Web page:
A court ruling ordering the California High-Speed Rail Authority to rewrite portions of its environmental review for the proposed 800-mile line will not delay the controversial construction project, a top rail authority official said Thursday.
Mehdi Morshed, executive director of the rail authority, said Wednesday's ruling by a Sacramento County judge generally affirmed the agency's choice of Pacheco Pass as the preferred alternative for the rail line.
"Fundamentally, the judge agreed with our environmental work and our selection of the Pacheco Pass," Morshed told the Weekly.
"The things the judge asked us to take a look at are relatively small items that we can accommodate."
Though the ruling will require the rail authority to revisit its environmental impact report and add information, Morshed said it will not change the agency's timeline for the $40 billion project.
The ruling, issued by Sacramento County Superior Court Judge Michael Kenny, found that the rail authority inadequately described a portion of the $40 billion project and that its strategies for mitigating the vibration impact of the trains were "not supported by substantial evidence."
But the court also found that the authority "studied a reasonable range of alternatives and presented a fair and unbiased analysis" before it chose Pacheco Pass, which includes the Caltrain corridor in the Peninsula, over the Altamont Pass in East Bay.
The ruling was a response to a lawsuit filed by Menlo Park, Atherton and a coalition of transportation and environmental groups, with a "friend of the court" brief filed by Palo Alto.
Kenny also ruled that the rail authority should have recirculated the environmental report after it learned that Union Pacific Railroad opposes sharing its right-of-way with the rail line.
Plaintiffs heralded the ruling as a major setback for the controversial project.
But Morshed said the rail agency has already been operating under the assumption that it wouldn't be using Union Pacific's right-of-way. The rail agency has been looking at other options, including the use of properties adjacent to Union Pacific's right-of-way, he said.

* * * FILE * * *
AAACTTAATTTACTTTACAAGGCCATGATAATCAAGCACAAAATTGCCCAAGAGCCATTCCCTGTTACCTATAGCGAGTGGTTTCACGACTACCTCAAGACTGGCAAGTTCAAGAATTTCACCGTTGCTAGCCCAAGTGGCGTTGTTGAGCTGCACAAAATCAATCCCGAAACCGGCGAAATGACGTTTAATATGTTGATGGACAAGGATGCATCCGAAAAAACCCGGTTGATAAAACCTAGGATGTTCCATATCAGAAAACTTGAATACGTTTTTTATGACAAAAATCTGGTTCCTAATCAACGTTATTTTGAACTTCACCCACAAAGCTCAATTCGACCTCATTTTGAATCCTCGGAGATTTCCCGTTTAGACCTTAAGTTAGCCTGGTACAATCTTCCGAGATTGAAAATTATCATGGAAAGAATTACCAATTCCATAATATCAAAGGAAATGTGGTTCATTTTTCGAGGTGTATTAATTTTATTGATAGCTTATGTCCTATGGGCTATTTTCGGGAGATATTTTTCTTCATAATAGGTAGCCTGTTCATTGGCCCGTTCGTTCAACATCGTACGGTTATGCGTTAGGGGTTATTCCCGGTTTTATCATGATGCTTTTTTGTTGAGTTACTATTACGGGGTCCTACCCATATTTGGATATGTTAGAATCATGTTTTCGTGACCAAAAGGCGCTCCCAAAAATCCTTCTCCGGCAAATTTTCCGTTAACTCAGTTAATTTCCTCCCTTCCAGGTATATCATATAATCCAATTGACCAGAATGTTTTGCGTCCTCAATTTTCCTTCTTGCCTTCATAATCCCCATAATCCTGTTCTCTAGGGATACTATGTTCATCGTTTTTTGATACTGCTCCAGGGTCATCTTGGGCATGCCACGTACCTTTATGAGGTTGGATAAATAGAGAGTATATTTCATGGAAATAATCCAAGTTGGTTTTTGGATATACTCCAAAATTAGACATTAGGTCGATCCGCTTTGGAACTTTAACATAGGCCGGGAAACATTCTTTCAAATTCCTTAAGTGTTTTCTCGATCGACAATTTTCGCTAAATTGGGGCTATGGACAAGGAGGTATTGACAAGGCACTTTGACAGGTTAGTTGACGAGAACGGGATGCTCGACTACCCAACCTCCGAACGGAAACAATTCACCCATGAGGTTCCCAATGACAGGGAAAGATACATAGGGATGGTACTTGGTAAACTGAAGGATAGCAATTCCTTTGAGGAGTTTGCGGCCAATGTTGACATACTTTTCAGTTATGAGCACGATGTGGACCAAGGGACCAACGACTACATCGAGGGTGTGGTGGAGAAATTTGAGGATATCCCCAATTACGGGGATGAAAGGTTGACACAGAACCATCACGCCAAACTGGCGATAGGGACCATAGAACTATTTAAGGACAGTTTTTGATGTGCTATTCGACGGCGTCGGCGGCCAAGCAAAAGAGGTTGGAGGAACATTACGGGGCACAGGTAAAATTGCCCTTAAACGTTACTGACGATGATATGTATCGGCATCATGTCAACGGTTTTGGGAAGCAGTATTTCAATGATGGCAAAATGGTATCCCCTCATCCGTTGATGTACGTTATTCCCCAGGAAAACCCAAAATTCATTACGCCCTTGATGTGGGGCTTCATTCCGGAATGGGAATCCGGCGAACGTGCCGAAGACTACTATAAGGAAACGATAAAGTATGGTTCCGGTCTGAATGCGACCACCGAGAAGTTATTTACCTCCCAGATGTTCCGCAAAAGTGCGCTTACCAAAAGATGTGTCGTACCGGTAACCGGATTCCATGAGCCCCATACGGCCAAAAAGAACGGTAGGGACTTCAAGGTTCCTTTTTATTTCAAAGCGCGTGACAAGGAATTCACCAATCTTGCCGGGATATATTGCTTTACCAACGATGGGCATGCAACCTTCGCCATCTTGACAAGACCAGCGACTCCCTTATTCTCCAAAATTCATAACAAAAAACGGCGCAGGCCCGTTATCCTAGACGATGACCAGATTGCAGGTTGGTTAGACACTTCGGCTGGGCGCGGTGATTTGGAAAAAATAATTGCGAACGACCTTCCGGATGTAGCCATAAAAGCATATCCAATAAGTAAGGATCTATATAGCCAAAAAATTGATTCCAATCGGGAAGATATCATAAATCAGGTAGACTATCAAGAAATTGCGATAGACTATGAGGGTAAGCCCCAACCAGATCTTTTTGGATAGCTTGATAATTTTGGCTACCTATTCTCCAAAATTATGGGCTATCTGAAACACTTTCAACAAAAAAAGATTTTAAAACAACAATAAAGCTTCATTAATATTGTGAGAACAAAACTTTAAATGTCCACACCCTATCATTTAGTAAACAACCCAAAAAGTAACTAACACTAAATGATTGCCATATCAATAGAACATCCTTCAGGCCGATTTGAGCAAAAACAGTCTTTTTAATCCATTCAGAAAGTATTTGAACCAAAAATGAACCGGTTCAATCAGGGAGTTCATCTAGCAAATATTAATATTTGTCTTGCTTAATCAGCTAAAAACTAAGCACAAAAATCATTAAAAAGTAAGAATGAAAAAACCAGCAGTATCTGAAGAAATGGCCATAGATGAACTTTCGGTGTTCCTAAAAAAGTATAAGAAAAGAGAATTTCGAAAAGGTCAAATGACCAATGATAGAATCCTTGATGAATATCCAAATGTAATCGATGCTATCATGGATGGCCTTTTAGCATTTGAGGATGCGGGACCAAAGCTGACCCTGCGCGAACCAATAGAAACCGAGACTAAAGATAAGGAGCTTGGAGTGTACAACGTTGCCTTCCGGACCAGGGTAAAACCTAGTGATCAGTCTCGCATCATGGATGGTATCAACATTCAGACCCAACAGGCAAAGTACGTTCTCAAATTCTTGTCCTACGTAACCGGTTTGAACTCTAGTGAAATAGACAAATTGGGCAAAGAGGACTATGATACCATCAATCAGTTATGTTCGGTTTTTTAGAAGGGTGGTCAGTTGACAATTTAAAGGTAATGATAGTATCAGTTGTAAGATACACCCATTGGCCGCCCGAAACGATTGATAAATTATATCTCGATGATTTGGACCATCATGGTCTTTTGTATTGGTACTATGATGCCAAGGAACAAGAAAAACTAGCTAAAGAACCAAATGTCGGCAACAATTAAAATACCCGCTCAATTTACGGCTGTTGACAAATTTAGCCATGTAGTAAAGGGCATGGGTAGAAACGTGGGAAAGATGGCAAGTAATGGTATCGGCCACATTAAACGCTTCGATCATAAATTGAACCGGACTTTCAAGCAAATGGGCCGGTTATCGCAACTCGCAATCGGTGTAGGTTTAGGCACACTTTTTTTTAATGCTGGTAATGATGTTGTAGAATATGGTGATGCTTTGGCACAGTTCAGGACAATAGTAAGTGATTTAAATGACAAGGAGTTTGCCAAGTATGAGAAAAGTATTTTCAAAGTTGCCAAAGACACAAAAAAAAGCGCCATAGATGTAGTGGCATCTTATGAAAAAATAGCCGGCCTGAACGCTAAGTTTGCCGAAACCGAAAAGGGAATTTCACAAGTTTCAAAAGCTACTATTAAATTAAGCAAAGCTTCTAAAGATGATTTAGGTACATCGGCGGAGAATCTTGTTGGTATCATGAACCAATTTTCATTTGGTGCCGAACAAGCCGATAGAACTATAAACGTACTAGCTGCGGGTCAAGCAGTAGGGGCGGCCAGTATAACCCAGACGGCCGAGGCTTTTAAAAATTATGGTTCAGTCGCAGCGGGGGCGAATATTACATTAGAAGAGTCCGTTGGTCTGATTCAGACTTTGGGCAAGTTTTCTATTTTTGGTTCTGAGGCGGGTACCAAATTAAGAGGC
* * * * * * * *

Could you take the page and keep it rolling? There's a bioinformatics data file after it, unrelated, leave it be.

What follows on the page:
"As we started the project-level environmental impact report, we've been considering other options with this alignment consistent with the Union Pacific objections," Morshed said.
"We're working on solutions not requiring Union Pacific's right-of-way."
Tom Lange, a spokesman for Union Pacific, told the Weekly Thursday that the company is not opposed to the concept of a high-speed rail system. But the proposed high-speed system would not be compatible with Union Pacific's freight trains.
The high-speed rail would allow its passenger trains to reach speeds as high as 220 mph in rural regions, or up to 125 mph when it passes through dense areas such as the Peninsula. The high speeds would create a safety hazard if the two rail services had to share space, Lange said.
"Our right-of-way is not compatible with the high-speed rail," he said.
Morshed said the rail authority is currently negotiating with Union Pacific on areas where the high-speed rail would have to pass next to Union Pacific tracks.
He said the rail agency could continue its work on its various "project-level" environmental impact reports (including one for the San Francisco-to-San Jose section and other segments of the line) at the same time as it's making the court-mandate updates to the "program-level" environmental impact report, which addresses the entire system.
The project-level reviews are already addressing some of the court's concerns, Morshed said. As a result, the mandated changes to the program-level environmental review should not take long, he said.
"Whatever work the judge is going to ask us to do can be done concurrently with the project-level work," Morshed said. "Fundamentally, the judge agreed with our environmental analysis and our selection of the Pacheco Pass."